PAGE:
Moving Towards Autonomous Driving Networks

Moving Towards Autonomous Driving Networks

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Throughout history, we have never ceased in our pursuit of greater productivity. With each new industrial revolution, from industrialisation and digitalisation to today's focus on robotics and artificial intelligence (AI), we have seen giant leaps in terms of our industrial efficiency.

In 1947, the US completed the first autonomous transatlantic flight. 1983 we witnessed the world's first driverless metro – Métro de Lille – going live in France. In 2012, Google obtained the world's first self-driving car license in Nevada, with its self-driving cars travelling 8 million kilometres as of March 2018. Autonomous driving is no longer the stuff of science fiction. Indeed, today, with the massive strides made in autonomous driving technologies, companies like Tesla are making it possible for people to travel in a comfortable and more environmentally friendly way. In a fully connected and intelligent era, autonomous driving is becoming a reality. Industries like automotive, aerospace, and manufacturing are modernising and renewing themselves by introducing autonomous technologies.

Huge Telecom Structural Challenges Requiring Autonomous Driving

According to a report by Ovum, over the past decade, growth in the telecommunications industry's revenue has never outpaced growth in opex. As the scale of a network increases, opex increases with it, and the structural challenges to an industry come to the fore. Telecom operators depend more heavily on the experience and skills of their staff than OTT players do in network operations and maintenance (O&M). Only 3 engineers are needed for an OTT player to perform O&M on 10,000 devices. But for a telecom operator, that number is 300. Telecom networks also face huge challenges in managing user experience – 58% of people's problems with their home broadband are not identified until they file a complaint. As such, there is now a pressing need for an autonomous driving network.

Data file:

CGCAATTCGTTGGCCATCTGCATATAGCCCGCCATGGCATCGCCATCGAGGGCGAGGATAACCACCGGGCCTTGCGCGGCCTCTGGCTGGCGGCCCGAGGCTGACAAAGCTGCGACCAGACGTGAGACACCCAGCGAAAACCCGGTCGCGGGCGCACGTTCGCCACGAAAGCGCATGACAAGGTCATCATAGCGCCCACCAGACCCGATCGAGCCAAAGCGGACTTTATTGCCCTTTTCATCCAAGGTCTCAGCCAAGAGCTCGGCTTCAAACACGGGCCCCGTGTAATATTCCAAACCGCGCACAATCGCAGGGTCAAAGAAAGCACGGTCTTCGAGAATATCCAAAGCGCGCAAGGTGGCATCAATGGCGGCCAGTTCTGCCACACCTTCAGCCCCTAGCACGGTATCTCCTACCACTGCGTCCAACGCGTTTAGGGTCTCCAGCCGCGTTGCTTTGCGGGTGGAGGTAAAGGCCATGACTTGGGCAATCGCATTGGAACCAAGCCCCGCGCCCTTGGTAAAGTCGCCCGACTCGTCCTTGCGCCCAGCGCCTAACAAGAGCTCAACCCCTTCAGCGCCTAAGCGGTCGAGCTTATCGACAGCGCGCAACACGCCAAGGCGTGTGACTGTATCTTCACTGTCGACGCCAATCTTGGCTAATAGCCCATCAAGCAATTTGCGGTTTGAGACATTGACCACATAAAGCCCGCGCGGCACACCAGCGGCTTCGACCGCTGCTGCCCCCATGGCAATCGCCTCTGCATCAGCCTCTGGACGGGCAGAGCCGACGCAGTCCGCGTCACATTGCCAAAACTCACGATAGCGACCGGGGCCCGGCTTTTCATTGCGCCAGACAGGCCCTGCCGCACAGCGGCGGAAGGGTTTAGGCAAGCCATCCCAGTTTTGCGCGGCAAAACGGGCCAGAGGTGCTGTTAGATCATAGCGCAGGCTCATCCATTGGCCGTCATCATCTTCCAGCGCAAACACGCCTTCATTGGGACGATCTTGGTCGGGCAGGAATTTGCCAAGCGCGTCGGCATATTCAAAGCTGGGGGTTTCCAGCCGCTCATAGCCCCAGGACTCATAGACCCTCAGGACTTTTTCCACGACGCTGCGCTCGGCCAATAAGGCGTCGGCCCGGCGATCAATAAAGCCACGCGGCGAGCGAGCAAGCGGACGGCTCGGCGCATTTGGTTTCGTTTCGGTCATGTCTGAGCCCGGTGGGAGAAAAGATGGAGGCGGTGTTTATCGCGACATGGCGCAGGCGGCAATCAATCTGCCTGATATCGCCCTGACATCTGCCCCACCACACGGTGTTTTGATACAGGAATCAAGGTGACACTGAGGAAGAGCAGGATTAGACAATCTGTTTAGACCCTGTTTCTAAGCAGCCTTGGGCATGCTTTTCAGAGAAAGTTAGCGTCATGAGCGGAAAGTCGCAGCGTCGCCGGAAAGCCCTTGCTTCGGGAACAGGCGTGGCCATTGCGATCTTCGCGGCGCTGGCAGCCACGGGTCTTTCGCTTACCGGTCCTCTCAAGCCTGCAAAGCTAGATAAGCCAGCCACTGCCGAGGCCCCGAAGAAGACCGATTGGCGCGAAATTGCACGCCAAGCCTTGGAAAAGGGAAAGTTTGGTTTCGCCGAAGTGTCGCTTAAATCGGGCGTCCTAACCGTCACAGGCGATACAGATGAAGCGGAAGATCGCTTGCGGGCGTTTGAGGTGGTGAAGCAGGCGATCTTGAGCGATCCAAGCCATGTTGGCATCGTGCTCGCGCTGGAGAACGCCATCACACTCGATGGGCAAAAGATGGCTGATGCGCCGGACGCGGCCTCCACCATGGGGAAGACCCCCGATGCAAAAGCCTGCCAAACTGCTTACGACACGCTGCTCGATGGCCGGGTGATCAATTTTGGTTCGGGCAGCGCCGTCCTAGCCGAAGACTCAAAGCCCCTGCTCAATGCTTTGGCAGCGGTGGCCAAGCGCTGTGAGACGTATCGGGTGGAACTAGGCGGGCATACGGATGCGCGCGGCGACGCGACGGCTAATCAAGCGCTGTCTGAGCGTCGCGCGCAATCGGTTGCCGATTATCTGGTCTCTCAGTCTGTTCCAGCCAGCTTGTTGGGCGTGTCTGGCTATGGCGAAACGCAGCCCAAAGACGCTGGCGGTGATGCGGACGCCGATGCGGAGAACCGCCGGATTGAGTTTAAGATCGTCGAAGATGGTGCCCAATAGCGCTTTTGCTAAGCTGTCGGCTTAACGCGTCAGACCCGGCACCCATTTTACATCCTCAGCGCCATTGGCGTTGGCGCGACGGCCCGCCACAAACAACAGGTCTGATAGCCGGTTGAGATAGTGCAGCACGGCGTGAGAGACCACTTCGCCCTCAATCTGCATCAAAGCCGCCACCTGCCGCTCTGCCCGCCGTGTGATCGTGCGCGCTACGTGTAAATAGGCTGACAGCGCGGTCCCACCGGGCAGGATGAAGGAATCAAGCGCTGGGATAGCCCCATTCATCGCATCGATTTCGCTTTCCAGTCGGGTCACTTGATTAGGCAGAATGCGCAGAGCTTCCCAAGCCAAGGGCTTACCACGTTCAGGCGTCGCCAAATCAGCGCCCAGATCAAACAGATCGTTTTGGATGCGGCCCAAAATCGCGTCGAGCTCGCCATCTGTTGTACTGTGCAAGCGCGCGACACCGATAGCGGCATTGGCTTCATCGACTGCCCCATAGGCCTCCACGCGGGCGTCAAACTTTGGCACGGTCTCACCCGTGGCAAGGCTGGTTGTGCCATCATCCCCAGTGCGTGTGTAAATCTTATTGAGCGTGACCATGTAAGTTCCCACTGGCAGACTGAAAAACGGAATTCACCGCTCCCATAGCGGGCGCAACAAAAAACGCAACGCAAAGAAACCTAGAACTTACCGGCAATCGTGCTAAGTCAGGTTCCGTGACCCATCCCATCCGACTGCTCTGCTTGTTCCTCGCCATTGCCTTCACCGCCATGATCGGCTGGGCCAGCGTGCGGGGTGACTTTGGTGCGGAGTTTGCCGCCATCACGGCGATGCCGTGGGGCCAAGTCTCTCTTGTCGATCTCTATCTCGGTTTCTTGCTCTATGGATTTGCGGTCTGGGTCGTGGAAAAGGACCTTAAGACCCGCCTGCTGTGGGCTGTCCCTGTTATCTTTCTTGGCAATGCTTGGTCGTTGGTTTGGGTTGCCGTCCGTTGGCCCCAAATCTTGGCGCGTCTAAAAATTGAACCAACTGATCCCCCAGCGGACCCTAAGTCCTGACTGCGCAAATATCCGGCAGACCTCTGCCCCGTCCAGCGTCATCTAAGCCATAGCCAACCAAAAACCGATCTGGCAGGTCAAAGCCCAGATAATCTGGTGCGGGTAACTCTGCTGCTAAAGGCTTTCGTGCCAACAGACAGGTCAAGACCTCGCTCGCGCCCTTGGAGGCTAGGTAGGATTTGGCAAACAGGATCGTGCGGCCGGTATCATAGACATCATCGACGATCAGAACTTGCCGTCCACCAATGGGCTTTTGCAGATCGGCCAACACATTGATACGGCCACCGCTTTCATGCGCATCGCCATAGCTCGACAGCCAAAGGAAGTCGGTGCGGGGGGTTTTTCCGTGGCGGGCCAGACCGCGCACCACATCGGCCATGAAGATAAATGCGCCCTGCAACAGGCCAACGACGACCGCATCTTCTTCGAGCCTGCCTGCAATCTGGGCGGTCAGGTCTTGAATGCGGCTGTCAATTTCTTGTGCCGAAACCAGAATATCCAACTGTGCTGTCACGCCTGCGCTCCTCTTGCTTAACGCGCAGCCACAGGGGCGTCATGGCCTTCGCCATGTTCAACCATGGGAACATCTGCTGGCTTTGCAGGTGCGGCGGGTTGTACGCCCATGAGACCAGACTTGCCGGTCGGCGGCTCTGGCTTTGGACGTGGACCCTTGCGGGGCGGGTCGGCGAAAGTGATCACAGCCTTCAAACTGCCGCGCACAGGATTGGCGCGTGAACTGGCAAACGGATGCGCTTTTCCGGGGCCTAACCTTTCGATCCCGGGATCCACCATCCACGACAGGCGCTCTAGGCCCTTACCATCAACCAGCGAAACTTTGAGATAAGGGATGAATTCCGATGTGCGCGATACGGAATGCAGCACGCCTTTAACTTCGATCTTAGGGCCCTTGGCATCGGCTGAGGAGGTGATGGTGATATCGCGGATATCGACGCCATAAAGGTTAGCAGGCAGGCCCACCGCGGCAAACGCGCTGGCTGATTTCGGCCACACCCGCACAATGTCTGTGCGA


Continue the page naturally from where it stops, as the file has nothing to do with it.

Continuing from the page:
Unlike autonomous cars, the telecom industry faces unique complexities. In terms of service diversity, a telecom network provides multiple services such as mobile, home broadband, and enterprise services. Therefore, an autonomous driving system must accurately understand the intent behind different services. As for the operating environment and road conditions, there are highways that act like data centers and urban and rural roads that provide broadband access to citizens. Therefore, autonomous driving systems must be able to adapt to complex environments that involve multiple technologies. From the perspective of full lifecycle operations, different roles, such as planning, O&M, and service provisioning, face different challenges.

As an important player in the telecom industry, Huawei has been exploring autonomous driving networks with operators in an attempt to address the structural issues of telecom networks through innovative architecture, helping operators achieve a better service experience and higher operational and resource efficiency.

Industry Standards for Autonomous Driving Networks Requiring Joint Development